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Larry Nance Jr.’s passing is how he makes himself different

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Nance talked about expanding his game over the summer, and he’s doing it by moving the ball.

NBA: Washington Wizards at Cleveland Cavaliers Ken Blaze-USA TODAY Sports

Larry Nance Jr. is part of the Cavaliers’ future. The moment he signed his four-year extension with the Cavs, he became part of the plan. Nance, at 26, is older than Collin Sexton and Cedi Osman and whatever 19-year-old player the Cavs end up taking next June. And by locking him up for four years, Koby Altman and the front office that they were comfortable with Nance as he is now growing with the post-LeBron rebuild.

But the Cavs also had to hope Nance would grow too. And he seemed to have the same goals for his season. At summer league, he talked about wanting to expand his game and become more than the Tristan Thompson-lite he had been to date.

At the time, that seemed to mean he’d start taking three-pointers — something he’s said he wanted to start doing for a few years now. And Nance is shooting threes. Kind of. He still dribbles into long two-pointers on occasion and is only taking one three-pointer per game. The jury is still very much out on if this is real and opposing defenses are fine letting him take threes. He’s not really scoring much more either. As a scorer, he probably will stay what he is now.

Where Nance has grown is as a distributor, and it’s what makes him different from Thompson. So far this year, he’s averaging three assists per game — more than double his best mark to date, per basketball-reference. That’s the best average among Cavs who have played more than a handful of games.

Three times since Nov. 26, Nance has tied his career-high in assists with seven. On three other occasions, he’s had six assists in game. It’s not by accident that he has a career-best assist percentage of 17.8 percent, per Cleaning The Glass. By comparison, Thompson is averaging 2.1 assists per game with an assist percentage of 10.5, per Cleaning The Glass.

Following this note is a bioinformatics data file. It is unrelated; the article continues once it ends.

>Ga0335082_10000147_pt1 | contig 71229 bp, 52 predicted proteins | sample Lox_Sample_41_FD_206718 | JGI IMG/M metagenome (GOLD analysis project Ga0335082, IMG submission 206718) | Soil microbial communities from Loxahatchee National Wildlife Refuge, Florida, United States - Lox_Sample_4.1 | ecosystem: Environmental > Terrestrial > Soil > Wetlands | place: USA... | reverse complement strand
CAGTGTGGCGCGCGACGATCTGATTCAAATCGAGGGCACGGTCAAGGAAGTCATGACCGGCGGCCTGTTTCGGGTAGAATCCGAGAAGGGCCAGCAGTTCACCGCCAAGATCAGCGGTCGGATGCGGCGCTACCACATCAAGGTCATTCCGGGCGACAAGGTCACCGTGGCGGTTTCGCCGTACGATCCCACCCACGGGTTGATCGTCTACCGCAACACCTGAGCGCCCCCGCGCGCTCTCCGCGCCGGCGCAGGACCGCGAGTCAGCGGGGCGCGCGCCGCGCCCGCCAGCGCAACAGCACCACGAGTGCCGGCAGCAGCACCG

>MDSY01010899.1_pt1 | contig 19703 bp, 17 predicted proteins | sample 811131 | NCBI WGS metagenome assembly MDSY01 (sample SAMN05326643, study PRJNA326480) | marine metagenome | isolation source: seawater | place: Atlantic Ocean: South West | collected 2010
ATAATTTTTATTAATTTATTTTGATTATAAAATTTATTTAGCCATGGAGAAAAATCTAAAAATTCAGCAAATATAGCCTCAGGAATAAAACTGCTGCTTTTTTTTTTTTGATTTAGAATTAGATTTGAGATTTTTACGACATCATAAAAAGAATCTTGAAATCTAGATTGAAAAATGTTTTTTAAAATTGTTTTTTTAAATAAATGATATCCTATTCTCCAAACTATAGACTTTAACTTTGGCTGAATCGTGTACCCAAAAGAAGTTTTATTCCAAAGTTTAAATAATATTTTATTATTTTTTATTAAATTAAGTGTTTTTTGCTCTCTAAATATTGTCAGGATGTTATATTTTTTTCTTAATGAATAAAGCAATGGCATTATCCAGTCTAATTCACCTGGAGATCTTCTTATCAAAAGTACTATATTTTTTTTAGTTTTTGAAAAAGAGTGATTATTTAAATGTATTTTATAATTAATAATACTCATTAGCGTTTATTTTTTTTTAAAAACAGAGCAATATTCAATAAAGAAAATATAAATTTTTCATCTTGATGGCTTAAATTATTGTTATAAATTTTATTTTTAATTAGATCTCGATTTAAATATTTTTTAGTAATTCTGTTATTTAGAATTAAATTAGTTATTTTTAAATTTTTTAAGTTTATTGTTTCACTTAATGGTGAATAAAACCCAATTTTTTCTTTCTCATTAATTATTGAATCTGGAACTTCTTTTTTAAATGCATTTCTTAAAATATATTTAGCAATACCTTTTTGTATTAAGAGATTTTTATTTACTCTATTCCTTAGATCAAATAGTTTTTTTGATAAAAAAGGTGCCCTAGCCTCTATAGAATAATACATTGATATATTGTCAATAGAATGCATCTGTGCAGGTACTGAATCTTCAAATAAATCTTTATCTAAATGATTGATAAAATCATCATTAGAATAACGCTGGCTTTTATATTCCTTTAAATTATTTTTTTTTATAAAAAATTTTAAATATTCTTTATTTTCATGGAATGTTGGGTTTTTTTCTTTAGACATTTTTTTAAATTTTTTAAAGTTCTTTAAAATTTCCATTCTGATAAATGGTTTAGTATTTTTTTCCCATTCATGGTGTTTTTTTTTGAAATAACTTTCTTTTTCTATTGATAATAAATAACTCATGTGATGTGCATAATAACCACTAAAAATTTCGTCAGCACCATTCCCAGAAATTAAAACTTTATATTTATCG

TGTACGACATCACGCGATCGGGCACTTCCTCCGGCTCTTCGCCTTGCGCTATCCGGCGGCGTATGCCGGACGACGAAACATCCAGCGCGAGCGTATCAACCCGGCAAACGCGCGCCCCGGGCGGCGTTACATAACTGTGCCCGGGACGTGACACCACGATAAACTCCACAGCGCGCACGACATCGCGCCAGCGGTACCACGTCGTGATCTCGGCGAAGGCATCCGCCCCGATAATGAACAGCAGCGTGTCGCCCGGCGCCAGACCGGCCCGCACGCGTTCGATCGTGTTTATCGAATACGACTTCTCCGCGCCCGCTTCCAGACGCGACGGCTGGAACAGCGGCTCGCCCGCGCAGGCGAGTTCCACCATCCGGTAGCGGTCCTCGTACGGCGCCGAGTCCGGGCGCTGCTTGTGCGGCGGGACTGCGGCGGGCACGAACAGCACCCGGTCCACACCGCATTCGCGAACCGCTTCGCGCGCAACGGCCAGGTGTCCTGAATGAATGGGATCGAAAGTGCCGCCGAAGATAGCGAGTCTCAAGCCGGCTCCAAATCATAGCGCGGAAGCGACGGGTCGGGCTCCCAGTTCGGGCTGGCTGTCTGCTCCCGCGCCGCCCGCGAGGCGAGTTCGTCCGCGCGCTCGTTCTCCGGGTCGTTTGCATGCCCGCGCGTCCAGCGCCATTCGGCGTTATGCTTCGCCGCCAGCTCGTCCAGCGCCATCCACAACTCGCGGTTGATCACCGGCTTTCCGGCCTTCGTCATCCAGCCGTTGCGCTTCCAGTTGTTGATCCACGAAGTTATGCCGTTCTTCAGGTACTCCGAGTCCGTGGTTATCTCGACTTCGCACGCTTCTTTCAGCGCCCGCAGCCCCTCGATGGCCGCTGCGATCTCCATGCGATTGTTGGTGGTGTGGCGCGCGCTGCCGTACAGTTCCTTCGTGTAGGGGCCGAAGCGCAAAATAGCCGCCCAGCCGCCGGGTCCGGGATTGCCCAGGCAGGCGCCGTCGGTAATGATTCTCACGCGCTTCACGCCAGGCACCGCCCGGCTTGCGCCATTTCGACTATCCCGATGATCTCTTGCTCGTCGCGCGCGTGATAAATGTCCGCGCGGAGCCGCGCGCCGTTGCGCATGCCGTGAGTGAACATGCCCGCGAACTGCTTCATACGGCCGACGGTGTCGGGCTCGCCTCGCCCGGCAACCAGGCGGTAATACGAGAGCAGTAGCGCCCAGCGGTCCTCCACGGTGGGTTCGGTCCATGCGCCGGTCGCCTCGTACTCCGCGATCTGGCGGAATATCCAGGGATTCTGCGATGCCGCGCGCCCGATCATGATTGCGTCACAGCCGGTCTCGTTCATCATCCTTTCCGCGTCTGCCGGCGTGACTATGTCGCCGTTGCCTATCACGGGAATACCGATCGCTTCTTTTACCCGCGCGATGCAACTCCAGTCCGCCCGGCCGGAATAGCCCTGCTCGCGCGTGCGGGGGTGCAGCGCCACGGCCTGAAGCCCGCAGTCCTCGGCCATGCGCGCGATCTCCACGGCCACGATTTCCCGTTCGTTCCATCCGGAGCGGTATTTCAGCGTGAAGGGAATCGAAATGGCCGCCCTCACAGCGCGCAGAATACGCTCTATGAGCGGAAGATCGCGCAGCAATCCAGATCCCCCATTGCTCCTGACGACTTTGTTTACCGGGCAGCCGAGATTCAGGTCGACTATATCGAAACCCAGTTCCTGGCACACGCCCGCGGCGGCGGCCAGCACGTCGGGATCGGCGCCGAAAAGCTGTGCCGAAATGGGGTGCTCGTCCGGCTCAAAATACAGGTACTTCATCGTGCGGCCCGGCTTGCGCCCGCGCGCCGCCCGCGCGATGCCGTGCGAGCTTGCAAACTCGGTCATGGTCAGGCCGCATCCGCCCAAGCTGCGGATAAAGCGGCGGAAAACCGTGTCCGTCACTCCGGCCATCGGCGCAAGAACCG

He’s also doing it on his lowest usage rate since his second NBA season, per basketball-reference. Somehow, playing with Jordan Clarkson and Collin Sexton has resulted in Nance having a lower usage rate than he had with LeBron James.

Now, Nance hasn’t become a new Timberwolves-era Kevin Love or anything. But a large chunk of his assists, and the plays Larry Drew calls for him, come on actions designed to him to use his passing skill. Nance will get the ball on the top of the key, hand the ball off to a guard and set a screen to create a three-point look:

One wrinkle he’ll have with Sexton is the same basic set-up, but Sexton rolls to the rim instead of popping out:

But he has actual court vision. This is a hard pass to make accurately:

And a pass like this shows that Nance is anticipating passing and making it part of his game. This isn’t Nikola Jokic-esque awareness of where other players are on the floor, but it’s not nothing either:

And, perhaps most interestingly, Nance has been given the freedom to push the ball up the floor off of rebounds. By doing this, he can help the Cavs speed up and at least try to create easy looks that won’t be there if he passes to a guard and gives the defense a few seconds to get back and set-up.

Cleveland needs him to play like this too, at least right now. Sexton’s biggest weakness may be in his floor vision. Clarkson is a black hole. Rodney Hood and Alec Burks aren’t exactly creating for others either. With the roster as is, Drew needs to rely on Nance to help create looks even a little bit; it’s functionally the same set-up Thompson has been used in since Love went down, except Nance is better at it.

The Cavs are 26th in the league in half-court offense at 89.5 points per 100 possessions, per Cleaning the Glass. Cleveland is near the bottom of the league just about every passing statistic. This is a team that needs all of the easy buckets it can muster and Nance’s passing helps.

Nance’s role when Love and Thompson are back remains to-be-determined — perhaps Drew can design some high-low action for Love and Nance together. When he’s played with another big this season, he’s been more often treated like a guard and stationed in the corners instead of being involved directly in sets in or near the paint.

But on a team full of players with sticky hands, the Cavs need guys who can keep the offense flowing even a little bit. This is, maybe, how Nance makes himself stand out.